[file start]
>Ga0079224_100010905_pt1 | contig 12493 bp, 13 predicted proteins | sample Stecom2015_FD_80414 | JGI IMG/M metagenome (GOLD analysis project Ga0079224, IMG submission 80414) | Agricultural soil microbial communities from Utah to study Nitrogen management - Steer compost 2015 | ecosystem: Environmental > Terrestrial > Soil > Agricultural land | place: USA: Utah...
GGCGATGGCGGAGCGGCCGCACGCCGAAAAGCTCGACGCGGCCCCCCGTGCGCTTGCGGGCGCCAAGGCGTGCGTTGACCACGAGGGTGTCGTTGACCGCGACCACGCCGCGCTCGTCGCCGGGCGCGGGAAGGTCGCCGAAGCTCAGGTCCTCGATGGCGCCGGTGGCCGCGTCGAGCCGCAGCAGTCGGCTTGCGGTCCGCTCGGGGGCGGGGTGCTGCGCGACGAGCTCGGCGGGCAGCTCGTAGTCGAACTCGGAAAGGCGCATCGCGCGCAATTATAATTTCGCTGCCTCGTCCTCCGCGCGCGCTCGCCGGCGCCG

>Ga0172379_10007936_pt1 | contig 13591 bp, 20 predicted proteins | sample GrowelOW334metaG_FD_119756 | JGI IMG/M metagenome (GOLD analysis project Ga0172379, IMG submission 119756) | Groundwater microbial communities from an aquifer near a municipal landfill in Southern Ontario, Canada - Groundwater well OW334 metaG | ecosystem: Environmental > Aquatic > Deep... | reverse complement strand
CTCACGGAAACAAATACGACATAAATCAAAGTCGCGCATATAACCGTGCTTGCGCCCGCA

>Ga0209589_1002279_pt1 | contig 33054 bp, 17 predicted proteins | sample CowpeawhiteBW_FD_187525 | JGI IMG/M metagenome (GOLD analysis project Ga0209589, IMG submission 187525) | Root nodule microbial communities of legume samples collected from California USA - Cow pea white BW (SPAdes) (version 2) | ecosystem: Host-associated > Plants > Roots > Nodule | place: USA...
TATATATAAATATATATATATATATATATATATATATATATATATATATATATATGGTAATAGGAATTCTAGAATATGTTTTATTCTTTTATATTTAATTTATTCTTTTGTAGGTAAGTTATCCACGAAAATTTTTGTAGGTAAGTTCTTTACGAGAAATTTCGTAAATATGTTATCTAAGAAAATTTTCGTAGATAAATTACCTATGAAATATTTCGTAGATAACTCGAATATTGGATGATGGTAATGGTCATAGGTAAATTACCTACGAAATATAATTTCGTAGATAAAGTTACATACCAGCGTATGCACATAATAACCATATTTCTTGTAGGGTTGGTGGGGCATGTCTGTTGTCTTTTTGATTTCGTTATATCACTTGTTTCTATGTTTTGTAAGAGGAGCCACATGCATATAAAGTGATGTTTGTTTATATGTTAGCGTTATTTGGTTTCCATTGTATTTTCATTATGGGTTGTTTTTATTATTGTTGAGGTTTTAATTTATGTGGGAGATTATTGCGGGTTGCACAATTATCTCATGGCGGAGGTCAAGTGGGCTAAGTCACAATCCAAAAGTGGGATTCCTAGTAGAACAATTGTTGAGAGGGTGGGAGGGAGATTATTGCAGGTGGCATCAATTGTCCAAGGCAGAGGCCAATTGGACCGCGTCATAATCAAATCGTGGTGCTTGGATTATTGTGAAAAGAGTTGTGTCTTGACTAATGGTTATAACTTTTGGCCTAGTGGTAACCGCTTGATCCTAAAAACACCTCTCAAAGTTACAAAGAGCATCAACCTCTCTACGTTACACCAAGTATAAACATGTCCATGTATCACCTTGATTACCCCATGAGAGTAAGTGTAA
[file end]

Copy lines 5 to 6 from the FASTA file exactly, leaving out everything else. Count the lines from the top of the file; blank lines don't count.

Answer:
>Ga0209589_1002279_pt1 | contig 33054 bp, 17 predicted proteins | sample CowpeawhiteBW_FD_187525 | JGI IMG/M metagenome (GOLD analysis project Ga0209589, IMG submission 187525) | Root nodule microbial communities of legume samples collected from California USA - Cow pea white BW (SPAdes) (version 2) | ecosystem: Host-associated > Plants > Roots > Nodule | place: USA...
TATATATAAATATATATATATATATATATATATATATATATATATATATATATATGGTAATAGGAATTCTAGAATATGTTTTATTCTTTTATATTTAATTTATTCTTTTGTAGGTAAGTTATCCACGAAAATTTTTGTAGGTAAGTTCTTTACGAGAAATTTCGTAAATATGTTATCTAAGAAAATTTTCGTAGATAAATTACCTATGAAATATTTCGTAGATAACTCGAATATTGGATGATGGTAATGGTCATAGGTAAATTACCTACGAAATATAATTTCGTAGATAAAGTTACATACCAGCGTATGCACATAATAACCATATTTCTTGTAGGGTTGGTGGGGCATGTCTGTTGTCTTTTTGATTTCGTTATATCACTTGTTTCTATGTTTTGTAAGAGGAGCCACATGCATATAAAGTGATGTTTGTTTATATGTTAGCGTTATTTGGTTTCCATTGTATTTTCATTATGGGTTGTTTTTATTATTGTTGAGGTTTTAATTTATGTGGGAGATTATTGCGGGTTGCACAATTATCTCATGGCGGAGGTCAAGTGGGCTAAGTCACAATCCAAAAGTGGGATTCCTAGTAGAACAATTGTTGAGAGGGTGGGAGGGAGATTATTGCAGGTGGCATCAATTGTCCAAGGCAGAGGCCAATTGGACCGCGTCATAATCAAATCGTGGTGCTTGGATTATTGTGAAAAGAGTTGTGTCTTGACTAATGGTTATAACTTTTGGCCTAGTGGTAACCGCTTGATCCTAAAAACACCTCTCAAAGTTACAAAGAGCATCAACCTCTCTACGTTACACCAAGTATAAACATGTCCATGTATCACCTTGATTACCCCATGAGAGTAAGTGTAA